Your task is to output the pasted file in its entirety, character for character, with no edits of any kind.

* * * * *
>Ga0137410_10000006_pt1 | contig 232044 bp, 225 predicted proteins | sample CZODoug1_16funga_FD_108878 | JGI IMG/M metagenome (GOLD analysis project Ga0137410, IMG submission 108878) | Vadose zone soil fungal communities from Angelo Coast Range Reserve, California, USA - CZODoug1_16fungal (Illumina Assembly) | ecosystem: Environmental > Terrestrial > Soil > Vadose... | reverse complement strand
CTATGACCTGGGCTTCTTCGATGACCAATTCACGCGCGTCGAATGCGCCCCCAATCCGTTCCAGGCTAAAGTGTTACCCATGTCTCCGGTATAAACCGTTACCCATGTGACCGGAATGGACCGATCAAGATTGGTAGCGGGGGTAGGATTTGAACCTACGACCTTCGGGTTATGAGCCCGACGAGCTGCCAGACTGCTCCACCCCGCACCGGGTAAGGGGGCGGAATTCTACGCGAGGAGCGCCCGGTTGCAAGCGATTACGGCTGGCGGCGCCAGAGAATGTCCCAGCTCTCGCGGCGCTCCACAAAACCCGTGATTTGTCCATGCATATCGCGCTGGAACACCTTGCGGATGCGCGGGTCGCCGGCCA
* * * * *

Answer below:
>Ga0137410_10000006_pt1 | contig 232044 bp, 225 predicted proteins | sample CZODoug1_16funga_FD_108878 | JGI IMG/M metagenome (GOLD analysis project Ga0137410, IMG submission 108878) | Vadose zone soil fungal communities from Angelo Coast Range Reserve, California, USA - CZODoug1_16fungal (Illumina Assembly) | ecosystem: Environmental > Terrestrial > Soil > Vadose... | reverse complement strand
CTATGACCTGGGCTTCTTCGATGACCAATTCACGCGCGTCGAATGCGCCCCCAATCCGTTCCAGGCTAAAGTGTTACCCATGTCTCCGGTATAAACCGTTACCCATGTGACCGGAATGGACCGATCAAGATTGGTAGCGGGGGTAGGATTTGAACCTACGACCTTCGGGTTATGAGCCCGACGAGCTGCCAGACTGCTCCACCCCGCACCGGGTAAGGGGGCGGAATTCTACGCGAGGAGCGCCCGGTTGCAAGCGATTACGGCTGGCGGCGCCAGAGAATGTCCCAGCTCTCGCGGCGCTCCACAAAACCCGTGATTTGTCCATGCATATCGCGCTGGAACACCTTGCGGATGCGCGGGTCGCCGGCCA